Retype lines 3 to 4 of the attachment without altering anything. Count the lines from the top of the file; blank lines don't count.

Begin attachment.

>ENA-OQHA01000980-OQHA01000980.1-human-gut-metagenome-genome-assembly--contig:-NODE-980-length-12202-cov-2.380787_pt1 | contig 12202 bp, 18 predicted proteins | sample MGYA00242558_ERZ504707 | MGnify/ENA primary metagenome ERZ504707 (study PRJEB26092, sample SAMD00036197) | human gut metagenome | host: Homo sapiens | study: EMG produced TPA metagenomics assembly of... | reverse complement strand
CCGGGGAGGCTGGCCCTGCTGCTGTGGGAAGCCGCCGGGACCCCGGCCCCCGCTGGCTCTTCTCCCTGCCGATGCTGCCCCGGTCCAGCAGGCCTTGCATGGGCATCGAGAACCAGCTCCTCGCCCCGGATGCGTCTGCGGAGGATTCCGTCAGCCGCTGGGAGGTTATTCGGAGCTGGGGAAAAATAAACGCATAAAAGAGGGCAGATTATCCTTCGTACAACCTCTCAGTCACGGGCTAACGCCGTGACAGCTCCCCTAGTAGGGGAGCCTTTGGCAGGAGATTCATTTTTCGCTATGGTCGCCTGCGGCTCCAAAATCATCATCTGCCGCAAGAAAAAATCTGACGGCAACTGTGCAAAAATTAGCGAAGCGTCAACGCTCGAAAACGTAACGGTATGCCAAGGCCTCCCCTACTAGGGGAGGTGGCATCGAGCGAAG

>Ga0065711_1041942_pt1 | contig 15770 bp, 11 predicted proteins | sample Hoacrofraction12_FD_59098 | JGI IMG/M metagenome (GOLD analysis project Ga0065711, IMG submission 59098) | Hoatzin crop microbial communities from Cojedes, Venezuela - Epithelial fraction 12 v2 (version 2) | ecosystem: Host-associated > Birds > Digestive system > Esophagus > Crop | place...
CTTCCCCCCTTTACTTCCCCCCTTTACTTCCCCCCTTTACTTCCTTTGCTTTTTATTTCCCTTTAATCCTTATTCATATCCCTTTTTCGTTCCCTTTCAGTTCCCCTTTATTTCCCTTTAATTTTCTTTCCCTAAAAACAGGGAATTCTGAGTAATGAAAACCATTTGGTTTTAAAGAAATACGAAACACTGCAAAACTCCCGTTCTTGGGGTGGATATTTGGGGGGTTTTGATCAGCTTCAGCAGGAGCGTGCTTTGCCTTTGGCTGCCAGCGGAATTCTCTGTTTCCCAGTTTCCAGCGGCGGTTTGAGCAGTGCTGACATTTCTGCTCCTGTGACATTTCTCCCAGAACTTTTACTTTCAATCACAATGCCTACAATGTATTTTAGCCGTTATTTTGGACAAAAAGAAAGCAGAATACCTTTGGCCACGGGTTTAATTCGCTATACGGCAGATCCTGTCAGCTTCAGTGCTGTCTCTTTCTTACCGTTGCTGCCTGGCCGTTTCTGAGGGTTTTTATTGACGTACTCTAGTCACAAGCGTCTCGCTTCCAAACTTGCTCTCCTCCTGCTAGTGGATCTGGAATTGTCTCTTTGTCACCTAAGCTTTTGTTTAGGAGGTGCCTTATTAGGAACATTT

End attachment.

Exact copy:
>Ga0065711_1041942_pt1 | contig 15770 bp, 11 predicted proteins | sample Hoacrofraction12_FD_59098 | JGI IMG/M metagenome (GOLD analysis project Ga0065711, IMG submission 59098) | Hoatzin crop microbial communities from Cojedes, Venezuela - Epithelial fraction 12 v2 (version 2) | ecosystem: Host-associated > Birds > Digestive system > Esophagus > Crop | place...
CTTCCCCCCTTTACTTCCCCCCTTTACTTCCCCCCTTTACTTCCTTTGCTTTTTATTTCCCTTTAATCCTTATTCATATCCCTTTTTCGTTCCCTTTCAGTTCCCCTTTATTTCCCTTTAATTTTCTTTCCCTAAAAACAGGGAATTCTGAGTAATGAAAACCATTTGGTTTTAAAGAAATACGAAACACTGCAAAACTCCCGTTCTTGGGGTGGATATTTGGGGGGTTTTGATCAGCTTCAGCAGGAGCGTGCTTTGCCTTTGGCTGCCAGCGGAATTCTCTGTTTCCCAGTTTCCAGCGGCGGTTTGAGCAGTGCTGACATTTCTGCTCCTGTGACATTTCTCCCAGAACTTTTACTTTCAATCACAATGCCTACAATGTATTTTAGCCGTTATTTTGGACAAAAAGAAAGCAGAATACCTTTGGCCACGGGTTTAATTCGCTATACGGCAGATCCTGTCAGCTTCAGTGCTGTCTCTTTCTTACCGTTGCTGCCTGGCCGTTTCTGAGGGTTTTTATTGACGTACTCTAGTCACAAGCGTCTCGCTTCCAAACTTGCTCTCCTCCTGCTAGTGGATCTGGAATTGTCTCTTTGTCACCTAAGCTTTTGTTTAGGAGGTGCCTTATTAGGAACATTT